After Justice Lamar died, rumor began to spread that the new President might, rising above party politics, follow the example of his predecessor's high-mindedness when in 1910 Taft had selected as Chief Justice a southern Democrat and Roman Catholic, Associate Justice Edward D. White. But Wilson appointed louis d. brandeis instead, and Taft, outraged by that appointment, declared that Brandeis was "not a fit person to be a member of the Court."

In 1919, Taft was off the public payroll for the first time. Soon he took a position at Yale, teaching constitutional law. Meanwhile, the chief justiceship seemed a remote possibility. Prospects brightened in 1920 with the smashing Republican victory of warren g. harding. Shortly after Harding's election the unblushing aspirant made the pilgrimage to Marion, Ohio. Taft was "nearly struck dumb" when the President-elect broached a Supreme Court appointment. Of course, the former President was available, but he made it clear that, having appointed three of the present bench and three others and, having vigorously opposed Brandeis's appointment in 1916, he would accept only the chief justiceship.

Taft's opportunity to achieve his ambition was not altogether accidental. During his presidency, when Chief Justice Fuller died, two choices loomed as possibilities—charles evans hughes and Edward D. White. The latter, seventeen years Hughes's senior, received the nod. Had Taft chosen Hughes, instead of White, his lifelong ambition would not have been realized.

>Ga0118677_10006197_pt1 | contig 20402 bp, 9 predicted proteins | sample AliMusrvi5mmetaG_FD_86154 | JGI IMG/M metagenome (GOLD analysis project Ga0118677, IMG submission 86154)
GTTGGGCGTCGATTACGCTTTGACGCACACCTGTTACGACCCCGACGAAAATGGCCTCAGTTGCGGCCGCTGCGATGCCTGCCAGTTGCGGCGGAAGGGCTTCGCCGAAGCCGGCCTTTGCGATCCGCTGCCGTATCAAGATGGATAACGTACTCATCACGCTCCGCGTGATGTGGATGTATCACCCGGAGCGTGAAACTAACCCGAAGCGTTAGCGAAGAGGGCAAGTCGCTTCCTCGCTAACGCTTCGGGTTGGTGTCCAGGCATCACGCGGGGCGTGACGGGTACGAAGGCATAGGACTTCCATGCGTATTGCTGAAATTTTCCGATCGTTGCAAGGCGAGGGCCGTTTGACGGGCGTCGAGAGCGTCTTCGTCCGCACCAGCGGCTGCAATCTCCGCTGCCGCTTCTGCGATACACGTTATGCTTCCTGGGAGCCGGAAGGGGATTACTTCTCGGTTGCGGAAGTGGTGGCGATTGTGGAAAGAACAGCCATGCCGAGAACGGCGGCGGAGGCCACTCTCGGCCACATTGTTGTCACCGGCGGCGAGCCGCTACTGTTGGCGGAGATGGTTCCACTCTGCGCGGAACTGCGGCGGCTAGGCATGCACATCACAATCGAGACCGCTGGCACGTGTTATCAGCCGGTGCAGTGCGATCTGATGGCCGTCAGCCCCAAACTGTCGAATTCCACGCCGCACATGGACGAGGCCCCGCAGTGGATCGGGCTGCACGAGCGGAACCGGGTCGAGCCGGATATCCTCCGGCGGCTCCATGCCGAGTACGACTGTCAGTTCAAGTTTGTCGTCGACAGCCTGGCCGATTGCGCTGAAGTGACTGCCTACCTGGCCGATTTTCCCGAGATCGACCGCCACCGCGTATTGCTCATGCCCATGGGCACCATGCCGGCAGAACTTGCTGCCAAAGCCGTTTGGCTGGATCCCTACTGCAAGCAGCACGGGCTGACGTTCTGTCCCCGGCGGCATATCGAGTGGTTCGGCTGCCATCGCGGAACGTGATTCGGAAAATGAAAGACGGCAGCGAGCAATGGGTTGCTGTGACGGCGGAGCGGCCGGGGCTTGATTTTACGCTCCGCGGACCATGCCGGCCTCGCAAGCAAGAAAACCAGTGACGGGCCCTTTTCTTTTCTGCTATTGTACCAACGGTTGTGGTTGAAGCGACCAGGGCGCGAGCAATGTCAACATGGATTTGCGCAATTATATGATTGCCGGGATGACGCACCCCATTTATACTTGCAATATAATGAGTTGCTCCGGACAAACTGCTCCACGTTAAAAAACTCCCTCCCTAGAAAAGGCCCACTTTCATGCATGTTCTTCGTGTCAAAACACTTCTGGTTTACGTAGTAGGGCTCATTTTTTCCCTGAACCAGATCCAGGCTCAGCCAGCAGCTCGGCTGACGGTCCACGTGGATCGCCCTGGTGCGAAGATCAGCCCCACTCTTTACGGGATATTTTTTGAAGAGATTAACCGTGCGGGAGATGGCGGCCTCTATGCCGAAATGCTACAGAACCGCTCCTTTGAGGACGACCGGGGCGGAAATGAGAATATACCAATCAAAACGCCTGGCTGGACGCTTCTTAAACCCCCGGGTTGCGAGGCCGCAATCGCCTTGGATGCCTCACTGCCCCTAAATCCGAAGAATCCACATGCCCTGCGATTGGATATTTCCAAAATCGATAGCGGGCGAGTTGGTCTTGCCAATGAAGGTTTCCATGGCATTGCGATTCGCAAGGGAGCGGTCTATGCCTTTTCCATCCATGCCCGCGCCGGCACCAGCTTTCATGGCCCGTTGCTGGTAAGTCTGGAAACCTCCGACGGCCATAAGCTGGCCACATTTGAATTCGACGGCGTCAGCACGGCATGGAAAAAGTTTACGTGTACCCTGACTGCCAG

The office of Chief Justice carries scant inherent power. He manages the docket, presents the cases in conference, and guides discussion. When in the majority, he assigns the writing of opinions. In 1921 Taft remarked: "The Chief Justice goes into a monastery." Yet it is difficult to think of a Chief Justice who more frequently violated the American Bar Association's canons of judicial propriety on so many fronts. During the presidency of calvin coolidge he was often a White House visitor. His political activities ranged widely over legislation and judicial appointments at all levels. In his choice of judges his alleged purpose was competence. But Taft even opposed selection of the eminent New York Judge benjamin n. cardozo, fearful lest he "herd with [ oliver wendell ] holmes and Brandeis." At the outset, he had kind words for harlan f. stone, indeed claimed credit for his appointment to the Court. But when Stone began to join Holmes and Brandeis, the Chief Justice became increasingly critical.

As institutional architect, Taft ranks second only to oliver ellsworth, the third Chief Justice, who originally devised the judicial system. Taft's best known extrajudicial achievement, "The Judges' Bill" of 1925, giving the Supreme Court control over its docket, passed with only token opposition. Soon Congress authorized other procedural changes Taft had long advocated. To achieve these reforms Taft lobbied Presidents and members of Congress and sought press support. The most striking example of his effectiveness as a lobbyist was his campaign for the marble palace in which the Court now sits. At the cornerstone ceremony, in October 1932, Chief Justice Hughes declared: "For this enterprise progressing to completion we are indebted to the late Chief Justice William Howard Taft more than anyone else. The building is the result of his intelligent persistence."